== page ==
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Old 06-09-2012, 12:00 AM   #1
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Does a higher HP diesel engine have a better mpg ratio

Ag a 400 HP 40 footer will it get better mpg than say a 350 HP?
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Old 06-09-2012, 12:13 AM   #2
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Depends mostly on the driver. Testing by truck companies show as much as 30% difference between the best and worst drives even after changing rigs.
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Old 06-09-2012, 04:45 AM   #3
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It takes the same amount of HP to move the coach down the road no matter how big the engine, having said that a higher HP engine doesn't have to work as hard to get to speed and maintain that speed then a lower HP engine. As D said a lot depends on the driver.
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Old 06-09-2012, 05:00 AM   #4
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More ponies = more hay

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Old 06-09-2012, 05:16 AM   #5
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While not totally the same the principles are.
We had both a super charged Grand Prix v6 and a gas friendly Pontiac Vibe 4 banger. Going to Long Island I actually use to get 3-4 MPG better in the Grand Prix (if I drove them both the same).
Keeping the transmission from hunting for gears and the rpms down helps. Sometimes that extra HP/torque gives you just enough to keep everything efficient.
If you drove them exactly the same probably so, of course like the Grand Prix on local driving, the first time you put the pedal to the metal you just blew your MPG savings.
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Old 06-09-2012, 06:27 AM   #6
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I dont believe that a high hp engine will out perform a lower hp engine in fuel economy if all things are equal except the hp. If that were true, every one would be buying the same engine for a 34 footer as with a 43 footer. Right?

A diesel needs only two things to run, air and FUEL.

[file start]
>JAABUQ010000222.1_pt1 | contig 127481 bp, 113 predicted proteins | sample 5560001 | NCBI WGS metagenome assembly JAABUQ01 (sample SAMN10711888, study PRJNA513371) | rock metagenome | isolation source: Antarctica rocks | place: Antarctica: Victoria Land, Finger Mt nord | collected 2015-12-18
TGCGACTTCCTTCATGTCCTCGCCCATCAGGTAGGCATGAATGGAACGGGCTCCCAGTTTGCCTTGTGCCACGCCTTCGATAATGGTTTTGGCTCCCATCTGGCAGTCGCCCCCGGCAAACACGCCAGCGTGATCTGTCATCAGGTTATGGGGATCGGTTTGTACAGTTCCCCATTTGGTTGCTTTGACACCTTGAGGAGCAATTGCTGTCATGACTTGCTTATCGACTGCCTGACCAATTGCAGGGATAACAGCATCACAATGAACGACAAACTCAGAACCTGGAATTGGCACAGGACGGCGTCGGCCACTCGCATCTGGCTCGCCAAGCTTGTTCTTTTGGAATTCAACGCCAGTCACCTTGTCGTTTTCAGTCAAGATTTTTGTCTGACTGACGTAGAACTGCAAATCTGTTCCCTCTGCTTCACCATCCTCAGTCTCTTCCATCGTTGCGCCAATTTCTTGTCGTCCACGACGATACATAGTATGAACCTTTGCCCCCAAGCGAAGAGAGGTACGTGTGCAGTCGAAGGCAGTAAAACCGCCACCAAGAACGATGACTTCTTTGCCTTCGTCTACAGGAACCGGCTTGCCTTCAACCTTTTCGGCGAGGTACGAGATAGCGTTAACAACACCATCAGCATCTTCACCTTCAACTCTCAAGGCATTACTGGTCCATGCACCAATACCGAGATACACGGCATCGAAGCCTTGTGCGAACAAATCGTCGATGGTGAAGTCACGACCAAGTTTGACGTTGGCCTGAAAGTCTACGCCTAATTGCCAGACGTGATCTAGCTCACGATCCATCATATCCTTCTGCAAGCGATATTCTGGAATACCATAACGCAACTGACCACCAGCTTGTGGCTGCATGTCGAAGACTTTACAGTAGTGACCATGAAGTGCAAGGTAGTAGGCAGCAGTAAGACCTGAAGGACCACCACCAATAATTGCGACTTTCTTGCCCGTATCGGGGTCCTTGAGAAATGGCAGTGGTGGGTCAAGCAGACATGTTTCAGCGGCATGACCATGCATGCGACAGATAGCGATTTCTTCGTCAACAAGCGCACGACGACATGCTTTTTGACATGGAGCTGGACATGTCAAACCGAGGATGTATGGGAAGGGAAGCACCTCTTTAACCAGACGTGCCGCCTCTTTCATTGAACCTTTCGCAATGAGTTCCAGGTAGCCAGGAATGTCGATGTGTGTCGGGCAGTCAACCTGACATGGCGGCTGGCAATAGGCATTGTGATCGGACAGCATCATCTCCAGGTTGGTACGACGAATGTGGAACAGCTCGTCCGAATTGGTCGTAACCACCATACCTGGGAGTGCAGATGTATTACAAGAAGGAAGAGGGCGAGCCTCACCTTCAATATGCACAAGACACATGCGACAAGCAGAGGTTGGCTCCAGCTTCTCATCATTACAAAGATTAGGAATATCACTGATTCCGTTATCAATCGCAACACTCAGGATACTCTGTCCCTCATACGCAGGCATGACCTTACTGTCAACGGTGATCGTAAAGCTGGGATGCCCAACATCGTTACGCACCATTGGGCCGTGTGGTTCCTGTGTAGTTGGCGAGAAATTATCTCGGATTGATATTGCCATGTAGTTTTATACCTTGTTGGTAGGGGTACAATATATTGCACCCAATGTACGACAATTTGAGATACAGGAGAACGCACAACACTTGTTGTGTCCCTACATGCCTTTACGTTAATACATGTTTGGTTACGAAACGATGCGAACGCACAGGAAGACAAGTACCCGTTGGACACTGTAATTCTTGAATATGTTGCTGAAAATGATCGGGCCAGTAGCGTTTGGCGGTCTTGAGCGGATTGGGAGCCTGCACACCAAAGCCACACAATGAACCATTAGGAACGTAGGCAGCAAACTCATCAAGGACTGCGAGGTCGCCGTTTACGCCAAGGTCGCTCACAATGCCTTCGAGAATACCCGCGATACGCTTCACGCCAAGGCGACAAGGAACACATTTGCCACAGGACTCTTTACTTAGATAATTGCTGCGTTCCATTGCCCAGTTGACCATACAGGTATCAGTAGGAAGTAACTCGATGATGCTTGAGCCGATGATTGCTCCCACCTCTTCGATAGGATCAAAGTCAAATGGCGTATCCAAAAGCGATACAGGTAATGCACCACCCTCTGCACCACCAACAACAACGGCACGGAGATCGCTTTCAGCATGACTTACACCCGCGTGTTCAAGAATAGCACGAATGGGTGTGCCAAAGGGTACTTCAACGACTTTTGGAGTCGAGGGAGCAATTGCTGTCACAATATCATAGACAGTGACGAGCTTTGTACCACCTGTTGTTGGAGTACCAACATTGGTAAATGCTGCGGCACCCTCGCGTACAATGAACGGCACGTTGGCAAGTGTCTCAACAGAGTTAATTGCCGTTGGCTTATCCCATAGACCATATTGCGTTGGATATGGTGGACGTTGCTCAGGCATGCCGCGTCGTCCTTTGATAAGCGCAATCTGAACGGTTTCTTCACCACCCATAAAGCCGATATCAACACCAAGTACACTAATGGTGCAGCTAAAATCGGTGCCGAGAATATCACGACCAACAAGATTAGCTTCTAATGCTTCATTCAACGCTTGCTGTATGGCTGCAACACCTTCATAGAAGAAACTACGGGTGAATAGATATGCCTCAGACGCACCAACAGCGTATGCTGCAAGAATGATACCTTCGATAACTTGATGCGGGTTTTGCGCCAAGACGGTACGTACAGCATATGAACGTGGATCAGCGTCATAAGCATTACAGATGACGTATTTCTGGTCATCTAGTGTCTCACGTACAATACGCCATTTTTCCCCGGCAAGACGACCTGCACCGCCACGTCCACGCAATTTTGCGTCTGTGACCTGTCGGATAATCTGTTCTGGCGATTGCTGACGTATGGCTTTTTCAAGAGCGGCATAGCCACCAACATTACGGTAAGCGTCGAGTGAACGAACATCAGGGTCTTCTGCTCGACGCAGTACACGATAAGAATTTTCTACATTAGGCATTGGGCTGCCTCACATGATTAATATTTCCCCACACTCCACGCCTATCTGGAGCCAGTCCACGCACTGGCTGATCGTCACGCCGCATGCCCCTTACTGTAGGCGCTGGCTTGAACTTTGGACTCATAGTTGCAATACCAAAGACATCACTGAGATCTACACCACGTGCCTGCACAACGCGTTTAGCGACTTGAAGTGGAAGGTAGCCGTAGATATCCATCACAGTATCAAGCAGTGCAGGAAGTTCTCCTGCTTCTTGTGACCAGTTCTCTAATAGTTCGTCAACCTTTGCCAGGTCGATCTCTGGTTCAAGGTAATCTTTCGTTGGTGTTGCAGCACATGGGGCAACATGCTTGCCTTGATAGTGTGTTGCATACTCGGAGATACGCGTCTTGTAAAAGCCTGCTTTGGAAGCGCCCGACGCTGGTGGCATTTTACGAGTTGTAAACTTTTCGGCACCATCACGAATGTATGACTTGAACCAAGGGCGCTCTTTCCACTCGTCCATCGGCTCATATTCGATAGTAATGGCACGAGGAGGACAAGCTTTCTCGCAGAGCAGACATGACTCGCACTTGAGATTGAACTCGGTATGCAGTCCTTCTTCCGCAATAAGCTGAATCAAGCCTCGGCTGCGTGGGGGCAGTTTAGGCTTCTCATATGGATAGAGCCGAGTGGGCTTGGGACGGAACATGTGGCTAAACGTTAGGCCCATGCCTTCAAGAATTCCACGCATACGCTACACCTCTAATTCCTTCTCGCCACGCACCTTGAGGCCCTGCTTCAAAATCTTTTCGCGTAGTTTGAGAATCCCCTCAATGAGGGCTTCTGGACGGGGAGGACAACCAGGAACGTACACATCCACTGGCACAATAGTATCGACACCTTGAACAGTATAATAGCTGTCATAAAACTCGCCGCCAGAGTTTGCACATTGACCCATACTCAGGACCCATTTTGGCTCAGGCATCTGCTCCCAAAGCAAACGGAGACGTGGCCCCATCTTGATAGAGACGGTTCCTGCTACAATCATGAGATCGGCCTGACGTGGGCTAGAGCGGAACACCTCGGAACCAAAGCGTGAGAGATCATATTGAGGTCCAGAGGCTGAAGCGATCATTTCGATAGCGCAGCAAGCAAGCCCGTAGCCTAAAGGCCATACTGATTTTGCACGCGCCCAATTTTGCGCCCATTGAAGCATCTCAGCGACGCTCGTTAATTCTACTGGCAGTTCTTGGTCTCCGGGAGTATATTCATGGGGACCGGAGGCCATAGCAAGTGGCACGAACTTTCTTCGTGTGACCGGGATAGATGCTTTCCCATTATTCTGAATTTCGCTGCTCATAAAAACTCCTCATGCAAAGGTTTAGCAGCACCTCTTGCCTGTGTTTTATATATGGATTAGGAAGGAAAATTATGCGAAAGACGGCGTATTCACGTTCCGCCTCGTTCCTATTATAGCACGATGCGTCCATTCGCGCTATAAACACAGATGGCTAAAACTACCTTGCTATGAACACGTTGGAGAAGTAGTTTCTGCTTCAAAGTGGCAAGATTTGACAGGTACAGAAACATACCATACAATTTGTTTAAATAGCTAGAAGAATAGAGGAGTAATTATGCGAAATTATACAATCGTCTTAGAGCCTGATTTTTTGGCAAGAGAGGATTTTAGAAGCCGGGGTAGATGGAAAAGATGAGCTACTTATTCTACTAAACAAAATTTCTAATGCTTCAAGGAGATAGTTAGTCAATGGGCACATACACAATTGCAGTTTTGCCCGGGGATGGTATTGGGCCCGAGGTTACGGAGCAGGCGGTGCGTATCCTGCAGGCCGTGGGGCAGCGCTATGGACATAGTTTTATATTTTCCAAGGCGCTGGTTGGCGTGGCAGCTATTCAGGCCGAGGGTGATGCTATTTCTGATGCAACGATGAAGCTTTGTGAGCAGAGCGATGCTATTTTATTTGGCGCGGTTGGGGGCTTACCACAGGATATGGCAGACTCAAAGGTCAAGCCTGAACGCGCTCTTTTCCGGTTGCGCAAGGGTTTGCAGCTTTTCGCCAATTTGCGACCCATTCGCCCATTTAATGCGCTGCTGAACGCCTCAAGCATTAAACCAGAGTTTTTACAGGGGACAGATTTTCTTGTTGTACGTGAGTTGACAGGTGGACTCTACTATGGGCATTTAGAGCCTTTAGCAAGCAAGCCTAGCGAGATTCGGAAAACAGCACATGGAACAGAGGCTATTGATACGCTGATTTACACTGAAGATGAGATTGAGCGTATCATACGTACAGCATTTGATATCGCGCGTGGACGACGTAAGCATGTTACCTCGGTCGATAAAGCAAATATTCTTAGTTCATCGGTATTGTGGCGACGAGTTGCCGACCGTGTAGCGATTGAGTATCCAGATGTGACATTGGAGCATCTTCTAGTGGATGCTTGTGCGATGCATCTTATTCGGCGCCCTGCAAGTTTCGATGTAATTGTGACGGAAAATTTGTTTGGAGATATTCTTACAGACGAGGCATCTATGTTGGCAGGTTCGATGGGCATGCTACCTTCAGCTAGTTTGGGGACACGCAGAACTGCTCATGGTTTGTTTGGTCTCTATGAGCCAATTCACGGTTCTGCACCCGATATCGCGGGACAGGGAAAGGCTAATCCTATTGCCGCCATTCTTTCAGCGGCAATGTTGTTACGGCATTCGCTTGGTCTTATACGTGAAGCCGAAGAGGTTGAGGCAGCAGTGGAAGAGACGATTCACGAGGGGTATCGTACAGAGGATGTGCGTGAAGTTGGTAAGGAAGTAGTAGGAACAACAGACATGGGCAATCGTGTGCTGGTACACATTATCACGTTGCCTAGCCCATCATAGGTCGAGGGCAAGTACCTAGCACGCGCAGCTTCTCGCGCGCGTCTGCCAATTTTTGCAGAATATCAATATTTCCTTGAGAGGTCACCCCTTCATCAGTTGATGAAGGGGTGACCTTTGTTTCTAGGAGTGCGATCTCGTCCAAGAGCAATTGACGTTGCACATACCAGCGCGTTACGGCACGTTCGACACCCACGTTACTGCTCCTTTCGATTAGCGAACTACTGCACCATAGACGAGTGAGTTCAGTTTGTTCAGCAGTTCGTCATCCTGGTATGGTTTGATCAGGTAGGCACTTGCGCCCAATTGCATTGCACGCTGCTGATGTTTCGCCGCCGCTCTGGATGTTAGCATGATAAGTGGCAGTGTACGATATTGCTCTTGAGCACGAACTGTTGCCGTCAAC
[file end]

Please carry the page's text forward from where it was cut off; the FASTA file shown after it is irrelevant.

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Old 06-09-2012, 08:47 AM   #7
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Originally Posted by SeattlePirat View Post
...........A diesel needs only two things to run, air and FUEL.
Make that "some" diesels.

Most modern diesels won't run on JUST air and fuel, they also need a computer and lets don't even start talking about all the downstream stuff.
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Old 06-09-2012, 09:58 AM   #8
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Years ago my buddy and I both had the same year Ford pick ups - his had the 460 engine and mine had the 390 engine. We had the same size cab over campers and we traveled together to go camping in the mountains. His 460 always got better mpg than the smaller 390 on those trips. Maybe it was just the efficiency of the those particular engines but my thought was the larger engine did not have to work as hard as the smaller one. I had the pedal to the metal when he only used 3/4 pedal going up some of those mountains. I know this thread is about diesels so am only putting this in as a theory that the larger HP engine may not have to work as hard and therefore get better mileage depending on vehicle weights, terrain, and other conditions.
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Old 06-09-2012, 12:15 PM   #9
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Does a higher HP diesel engine